I undertake a nonanthropocentric discussion of vampirism in Dracula, employing an EcoGothic approach to examine how the relation between the consumption of nonhuman flesh and blood reflects the evolving meaning of species, nation, and gender in nineteenth-century European society. I argue that flesh consumption plays an important role in the development of nutritional allegories and nonhuman vampirism. I show how Jonathan Harker‘s adherence, and the Counts resistance, to the dominant, meat-eating ideology destablise the carnal borderline between the species and how the distinctions between carnivorism and cannibalism trope the nonhuman and unhuman bodies as specular sites of death and horror.
In this essay I argue that Frankenstein‘s monster, as a being constructed, in part, from nonhuman animal remains obtained from slaughterhouses, is literally a bizarre by-product of meat-eating. Frankensteins monster is a ‘monster’ because he is meat that was not consumed and brought back to life. What was intended for the human table comes to life and threatens the social order. The fact that the monster is a vegetarian thus becomes essential for an understanding of Shelley‘s novel. The Gothic narrative of Frankenstein is not one of a supernatural nature; rather the Gothic narrative within the text is the one that confronts the seemingly natural system of carnivorism.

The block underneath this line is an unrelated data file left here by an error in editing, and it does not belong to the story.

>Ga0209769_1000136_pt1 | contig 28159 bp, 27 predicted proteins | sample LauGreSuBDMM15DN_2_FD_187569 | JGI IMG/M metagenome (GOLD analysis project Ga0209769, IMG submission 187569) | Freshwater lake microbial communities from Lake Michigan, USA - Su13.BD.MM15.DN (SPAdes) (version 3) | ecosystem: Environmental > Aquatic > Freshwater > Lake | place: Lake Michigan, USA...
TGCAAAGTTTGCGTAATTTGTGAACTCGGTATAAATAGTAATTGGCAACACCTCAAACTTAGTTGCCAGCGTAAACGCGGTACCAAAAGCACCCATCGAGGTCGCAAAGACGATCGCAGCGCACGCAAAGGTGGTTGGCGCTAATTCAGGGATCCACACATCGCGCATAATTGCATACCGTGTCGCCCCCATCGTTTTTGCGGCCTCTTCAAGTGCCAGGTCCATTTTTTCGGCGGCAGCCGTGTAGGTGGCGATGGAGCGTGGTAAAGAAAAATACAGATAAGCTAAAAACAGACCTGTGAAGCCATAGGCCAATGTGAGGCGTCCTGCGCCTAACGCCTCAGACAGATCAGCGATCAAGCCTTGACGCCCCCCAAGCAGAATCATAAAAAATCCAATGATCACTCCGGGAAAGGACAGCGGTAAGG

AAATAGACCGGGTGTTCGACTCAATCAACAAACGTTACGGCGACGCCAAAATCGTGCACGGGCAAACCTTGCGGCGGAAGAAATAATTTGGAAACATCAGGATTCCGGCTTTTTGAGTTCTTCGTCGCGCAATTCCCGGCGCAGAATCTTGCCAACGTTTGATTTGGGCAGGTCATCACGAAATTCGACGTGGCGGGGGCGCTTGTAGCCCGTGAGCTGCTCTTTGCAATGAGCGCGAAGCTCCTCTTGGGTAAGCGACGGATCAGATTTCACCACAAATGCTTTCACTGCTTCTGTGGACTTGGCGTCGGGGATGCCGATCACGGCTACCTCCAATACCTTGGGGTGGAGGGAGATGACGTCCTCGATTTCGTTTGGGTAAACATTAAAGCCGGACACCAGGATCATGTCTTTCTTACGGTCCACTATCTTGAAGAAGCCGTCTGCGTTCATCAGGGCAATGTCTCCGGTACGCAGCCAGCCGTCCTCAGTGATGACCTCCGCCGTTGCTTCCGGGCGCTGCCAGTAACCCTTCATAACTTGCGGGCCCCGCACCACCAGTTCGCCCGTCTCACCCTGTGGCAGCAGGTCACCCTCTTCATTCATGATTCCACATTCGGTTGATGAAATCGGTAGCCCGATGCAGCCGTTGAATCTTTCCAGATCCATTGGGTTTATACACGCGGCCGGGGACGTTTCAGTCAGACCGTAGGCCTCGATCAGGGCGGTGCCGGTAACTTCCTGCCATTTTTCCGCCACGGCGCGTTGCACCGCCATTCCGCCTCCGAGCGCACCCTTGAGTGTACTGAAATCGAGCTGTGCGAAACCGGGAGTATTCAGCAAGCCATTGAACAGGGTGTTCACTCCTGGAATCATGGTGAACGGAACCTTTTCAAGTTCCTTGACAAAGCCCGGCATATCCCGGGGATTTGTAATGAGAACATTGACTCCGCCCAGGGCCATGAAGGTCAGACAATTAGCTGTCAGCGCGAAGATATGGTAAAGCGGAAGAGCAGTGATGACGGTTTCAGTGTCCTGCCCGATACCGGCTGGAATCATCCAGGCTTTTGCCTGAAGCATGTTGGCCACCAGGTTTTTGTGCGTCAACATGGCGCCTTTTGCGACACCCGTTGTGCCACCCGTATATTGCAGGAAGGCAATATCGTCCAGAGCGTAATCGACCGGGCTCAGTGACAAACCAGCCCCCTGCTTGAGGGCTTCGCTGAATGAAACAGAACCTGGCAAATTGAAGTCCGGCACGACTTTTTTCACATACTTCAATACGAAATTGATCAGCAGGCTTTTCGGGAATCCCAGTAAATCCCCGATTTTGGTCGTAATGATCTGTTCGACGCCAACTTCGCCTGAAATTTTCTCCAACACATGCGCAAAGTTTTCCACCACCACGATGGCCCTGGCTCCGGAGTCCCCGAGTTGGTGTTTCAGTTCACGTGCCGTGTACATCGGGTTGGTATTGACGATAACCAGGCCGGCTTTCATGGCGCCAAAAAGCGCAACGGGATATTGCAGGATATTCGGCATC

that is about principle and not style.
One of the first that vegans encounter is the specious argument about denying children before
a certain age a choice in the matter, that veganism is forced on them. It’s such an
obvious reply: aren’t you forcing your carnivorism (or more accurately, omnivorism) on
your children? They are also not given a choice – people make decisions for
their children before they are empowered (informed enough) to make decisions for themselves.
It is possible to have a balanced vegan diet, and even